MIGHTY MORPHIN’ POWER RANGERS (1993-1997)
Go Go, Power Rangers!
NOTE: This being what I call “The Green Ranger Saga.” The next 6 weeks will focus on this saga alone, five episodes and one big closing post of analysis and thoughts. Subsequently, there will no closing commentary for each individual episode beyond the final thoughts.
Episode: Green With Evil
Director: Robert Hughes
Teleplay: Gary Glasberg & Stewart St. John
Cast: Amy Jo Johnson, Jason David Frank, David Yost, Walter Jones, Thuy Trang, Austin St. John, Paul Schrier, Jason Narvy, David Fielding, Richard Steven Horovitz, Richard Genelle, Barbara Goodman
Original Air Date: October 5-9, 1993
Reason for Inclusion: Introduction of the Green Ranger/Tommy, plus being a pretty epic 5-part series
When “The Green Ranger Saga” began in the fall of 1993, I was pretty vested in Power Rangers so the prospect of a five-part mini-series (the equivalent of a feature length film) that promised to be the most epic thing ever was intense. At the time, the show came on at 5p CST, so I remember being very antsy about the show starting from my arrival home at 3:45. Each day the tension grew and the fear that maybe the Ranger would be beaten, would get stronger and stronger. The ultimate pay-off was worth it. There was a new team member, a new Zord and all sorts of new possibilities for defeating Rita and saving the world.
It’s with those eyes that I look back on it now and feel some significant admiration for what they actually did in those five episodes. As much as I do like to mock certain aspects of the series, they really did out-do themselves in many ways. It certainly can’t have been an easy undertaking, but Glasberg & St. John really managed to make a very cohesive five part mini-series without drawing it out too long. It drags some during Part IV (just how many times can Green Ranger break into the Command Center?), and the ending is a bit…anti-climactic (Green Ranger is good, new Zord combo, the end! No big fight or anything). But over all, the mini-series keeps it moving and keeps you excited.
Right away, every single one of us knew that Tommy was going to be the Green Ranger. Not only did we learn it in the credits, but unless the vast majority of 8-10 year olds are living under rocks, we knew that the introduction of a new character was not coincidental. What we didn’t anticipate was how much of a challenge for Jason he would be. We also didn’t anticipate the sparks that would fly between he and Kimberly.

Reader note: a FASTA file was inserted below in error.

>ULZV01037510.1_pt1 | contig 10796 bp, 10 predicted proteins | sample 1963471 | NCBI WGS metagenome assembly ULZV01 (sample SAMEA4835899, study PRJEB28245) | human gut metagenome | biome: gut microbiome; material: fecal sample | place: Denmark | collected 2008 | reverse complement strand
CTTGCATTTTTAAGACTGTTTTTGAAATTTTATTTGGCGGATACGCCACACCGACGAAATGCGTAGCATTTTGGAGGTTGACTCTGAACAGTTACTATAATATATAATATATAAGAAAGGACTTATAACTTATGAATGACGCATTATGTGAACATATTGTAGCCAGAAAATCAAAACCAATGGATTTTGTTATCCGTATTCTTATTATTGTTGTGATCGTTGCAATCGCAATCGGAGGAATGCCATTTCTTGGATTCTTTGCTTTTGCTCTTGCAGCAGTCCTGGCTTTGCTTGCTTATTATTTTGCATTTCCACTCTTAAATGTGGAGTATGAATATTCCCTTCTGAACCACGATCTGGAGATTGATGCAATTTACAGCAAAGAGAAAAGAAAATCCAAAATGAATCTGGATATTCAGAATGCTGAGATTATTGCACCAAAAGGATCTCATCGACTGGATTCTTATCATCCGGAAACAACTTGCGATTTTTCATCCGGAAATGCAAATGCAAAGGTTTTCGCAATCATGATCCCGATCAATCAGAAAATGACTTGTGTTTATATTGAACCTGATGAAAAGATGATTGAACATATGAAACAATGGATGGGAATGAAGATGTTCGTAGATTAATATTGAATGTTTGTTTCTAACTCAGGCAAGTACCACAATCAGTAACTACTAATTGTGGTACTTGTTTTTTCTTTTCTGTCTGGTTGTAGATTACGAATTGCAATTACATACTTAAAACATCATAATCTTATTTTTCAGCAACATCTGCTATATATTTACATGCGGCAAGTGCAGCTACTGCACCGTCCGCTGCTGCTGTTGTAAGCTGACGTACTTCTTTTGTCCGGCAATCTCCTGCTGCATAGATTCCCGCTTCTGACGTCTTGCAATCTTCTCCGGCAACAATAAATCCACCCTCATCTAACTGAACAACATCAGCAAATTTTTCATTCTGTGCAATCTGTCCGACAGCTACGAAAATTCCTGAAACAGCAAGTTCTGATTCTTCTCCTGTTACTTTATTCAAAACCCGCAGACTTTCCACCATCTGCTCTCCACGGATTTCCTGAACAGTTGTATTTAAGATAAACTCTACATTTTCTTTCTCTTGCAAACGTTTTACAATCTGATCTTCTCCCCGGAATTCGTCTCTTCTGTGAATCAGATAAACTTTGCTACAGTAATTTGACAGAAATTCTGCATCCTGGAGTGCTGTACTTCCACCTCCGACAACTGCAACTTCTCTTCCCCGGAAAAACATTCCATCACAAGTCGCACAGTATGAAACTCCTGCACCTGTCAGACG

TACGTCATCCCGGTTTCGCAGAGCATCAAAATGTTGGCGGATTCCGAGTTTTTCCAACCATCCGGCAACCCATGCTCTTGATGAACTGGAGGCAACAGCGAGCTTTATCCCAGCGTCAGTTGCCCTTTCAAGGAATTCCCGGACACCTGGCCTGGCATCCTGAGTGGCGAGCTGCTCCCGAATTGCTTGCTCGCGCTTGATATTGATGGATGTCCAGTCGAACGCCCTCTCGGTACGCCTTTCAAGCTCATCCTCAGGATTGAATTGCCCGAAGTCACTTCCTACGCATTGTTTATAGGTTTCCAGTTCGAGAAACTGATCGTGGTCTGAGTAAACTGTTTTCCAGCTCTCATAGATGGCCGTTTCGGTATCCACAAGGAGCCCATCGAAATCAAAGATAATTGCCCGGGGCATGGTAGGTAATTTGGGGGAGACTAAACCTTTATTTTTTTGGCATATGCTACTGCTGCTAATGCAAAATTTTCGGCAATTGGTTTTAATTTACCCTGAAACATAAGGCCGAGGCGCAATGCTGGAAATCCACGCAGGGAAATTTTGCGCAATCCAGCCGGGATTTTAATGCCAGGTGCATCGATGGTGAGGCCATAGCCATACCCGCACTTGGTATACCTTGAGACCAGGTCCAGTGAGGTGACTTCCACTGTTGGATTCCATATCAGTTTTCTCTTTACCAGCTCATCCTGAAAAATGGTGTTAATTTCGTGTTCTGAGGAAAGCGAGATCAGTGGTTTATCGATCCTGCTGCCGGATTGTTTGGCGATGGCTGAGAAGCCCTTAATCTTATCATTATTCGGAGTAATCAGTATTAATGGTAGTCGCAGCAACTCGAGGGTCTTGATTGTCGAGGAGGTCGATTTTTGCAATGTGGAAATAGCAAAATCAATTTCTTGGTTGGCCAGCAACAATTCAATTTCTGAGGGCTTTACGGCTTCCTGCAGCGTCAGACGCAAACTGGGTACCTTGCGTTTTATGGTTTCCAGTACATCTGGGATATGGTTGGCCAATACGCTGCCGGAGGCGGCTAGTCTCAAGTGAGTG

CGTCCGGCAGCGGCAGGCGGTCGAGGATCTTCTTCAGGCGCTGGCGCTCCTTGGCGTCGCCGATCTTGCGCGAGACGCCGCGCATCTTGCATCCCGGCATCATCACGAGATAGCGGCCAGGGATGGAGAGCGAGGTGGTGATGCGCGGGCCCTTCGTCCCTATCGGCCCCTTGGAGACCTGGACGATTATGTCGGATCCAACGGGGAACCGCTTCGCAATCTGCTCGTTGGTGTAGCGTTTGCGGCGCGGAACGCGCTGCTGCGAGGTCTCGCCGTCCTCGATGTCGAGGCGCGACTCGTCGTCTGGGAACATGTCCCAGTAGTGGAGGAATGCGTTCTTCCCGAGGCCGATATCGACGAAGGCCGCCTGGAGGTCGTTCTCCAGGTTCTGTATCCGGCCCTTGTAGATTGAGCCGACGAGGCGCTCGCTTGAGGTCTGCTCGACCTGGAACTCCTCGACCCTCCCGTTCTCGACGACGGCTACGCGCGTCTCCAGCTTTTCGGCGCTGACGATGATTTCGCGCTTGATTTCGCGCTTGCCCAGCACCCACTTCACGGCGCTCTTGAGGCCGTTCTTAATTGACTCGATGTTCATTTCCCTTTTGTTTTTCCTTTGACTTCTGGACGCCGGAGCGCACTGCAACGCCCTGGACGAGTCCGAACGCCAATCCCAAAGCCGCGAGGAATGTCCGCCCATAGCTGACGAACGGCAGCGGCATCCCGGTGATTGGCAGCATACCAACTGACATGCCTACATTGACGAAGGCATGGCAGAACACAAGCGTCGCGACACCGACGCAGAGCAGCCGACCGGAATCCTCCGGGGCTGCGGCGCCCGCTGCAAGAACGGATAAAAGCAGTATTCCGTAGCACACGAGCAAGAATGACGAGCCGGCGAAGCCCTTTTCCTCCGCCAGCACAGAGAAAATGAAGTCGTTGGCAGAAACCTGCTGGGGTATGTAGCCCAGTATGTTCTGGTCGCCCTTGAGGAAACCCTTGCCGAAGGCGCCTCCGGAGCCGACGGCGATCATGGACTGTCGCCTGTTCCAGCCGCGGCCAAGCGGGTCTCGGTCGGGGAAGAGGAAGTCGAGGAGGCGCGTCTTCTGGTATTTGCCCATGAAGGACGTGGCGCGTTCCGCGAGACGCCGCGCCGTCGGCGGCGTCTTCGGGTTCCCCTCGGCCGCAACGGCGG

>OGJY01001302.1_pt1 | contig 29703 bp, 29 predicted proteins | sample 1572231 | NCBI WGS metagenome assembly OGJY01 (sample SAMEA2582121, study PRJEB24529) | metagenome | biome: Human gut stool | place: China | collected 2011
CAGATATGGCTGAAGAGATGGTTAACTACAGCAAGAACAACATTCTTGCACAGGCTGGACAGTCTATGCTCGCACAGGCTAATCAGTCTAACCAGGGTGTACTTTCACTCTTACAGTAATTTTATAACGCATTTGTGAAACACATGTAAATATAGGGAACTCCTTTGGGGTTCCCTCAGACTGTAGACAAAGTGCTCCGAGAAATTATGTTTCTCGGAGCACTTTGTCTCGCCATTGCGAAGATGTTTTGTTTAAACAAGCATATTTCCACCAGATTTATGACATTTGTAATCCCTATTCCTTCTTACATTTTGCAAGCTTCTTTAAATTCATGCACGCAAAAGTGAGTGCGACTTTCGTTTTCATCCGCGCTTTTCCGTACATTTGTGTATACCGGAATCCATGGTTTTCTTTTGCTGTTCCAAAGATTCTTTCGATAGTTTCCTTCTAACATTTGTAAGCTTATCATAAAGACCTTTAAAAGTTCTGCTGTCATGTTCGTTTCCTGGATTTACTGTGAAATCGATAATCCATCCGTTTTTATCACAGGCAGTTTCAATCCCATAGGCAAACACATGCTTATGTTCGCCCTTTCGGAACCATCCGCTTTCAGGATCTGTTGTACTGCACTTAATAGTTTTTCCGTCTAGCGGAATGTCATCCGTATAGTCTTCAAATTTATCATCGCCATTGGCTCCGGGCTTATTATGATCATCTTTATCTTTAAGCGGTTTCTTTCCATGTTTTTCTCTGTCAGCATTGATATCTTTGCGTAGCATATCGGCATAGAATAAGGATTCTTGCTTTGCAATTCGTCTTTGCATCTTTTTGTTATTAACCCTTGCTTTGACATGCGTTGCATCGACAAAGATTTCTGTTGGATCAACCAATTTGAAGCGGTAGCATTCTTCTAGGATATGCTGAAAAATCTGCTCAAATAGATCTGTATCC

The Saga also brought in a few other things that didn’t normally happen. Bulk and Skull had their first major encounter with Rita’s henchmen. Scorprina arrives on the scene, which marks the first major female warrior (if you don’t count Madame Woe…which I don’t). We also see more of Rita’s castle as well as the alternate dimension (that will come back into play several more times).
The Saga also brings about one of the biggest changes they made during the first part of the series: they shift the balance of power from Jason to Tommy, making Tommy the new leader. In the original Japanese series, the Red and Green Rangers were brothers, and for complicated plot reasons (which sadly aren’t terribly clear on the websites for the original Zyuranger series), the Green Ranger has been in suspended animation (this is clearly visible in the first episode) and would have been the leader from the get go. Because the American storyline did not follow this, and all post-Green Ranger footage presents the Green Ranger as the leader, they were forced to write this into the series.
Unfortunately, this had some unforeseen ramifications backstage. According to cast members in the interview available on the box set, once Frank came in, St. John started to get restless and difficult to work with. While no one seems willing to go into details, most of the cast members refer to him as a bit “odd” and “strange,” and he is noticeably absent from the interviews. (Amy Jo Johnson declined to appear and Thuy Trang is dead and unable to appear). Presumably it was not too long after this that he began searching for reasons to leave, even though his departure is a good year or so away.
Overall, the acting across the episodes is pretty consistent and actually above the board. The cast had more to do with their characters and with their emotions, so they were able to actually get some development in…not a lot, no major revelations about anyone came out, but enough to make it seem like they were actually trying. The only one who isn’t a terribly good actor (unfortunately, given his status) is Jason David Frank. His line readings are stiff and he has the emotional range of a wet rag.
To be fair, none of the actors on the series are really spectacular in the acting department. It was a non-union children’s show that churned out episodes at an alarmingly fast rate, the actors were frequently having to voice-over themselves (due to outside filming locations) and honestly, it wasn’t a show that really revolved around the acting.
That being said, Frank is a notable exception. He has moments, but quite frequently he always seems like he’s there to fight nice and look pretty. It’s also nice to see Austin St. John given a run for his money for worst acting ever.
Time has been a fickle friend to the Power Rangers. Some episodes retain their original power and awesomeness. Some are downright bizarre and laughable. This segment definitely falls into the former category. While there are things to laugh at, overall they created one of the best arcs the series and the season have. They created an event in the lives of its fans, and they created something you can look back and and go “This. This is why I liked this series.” I have to say that it gets a really solid A+ from me, because despite its problems (of which there are few), it all works overall and all comes together in the end.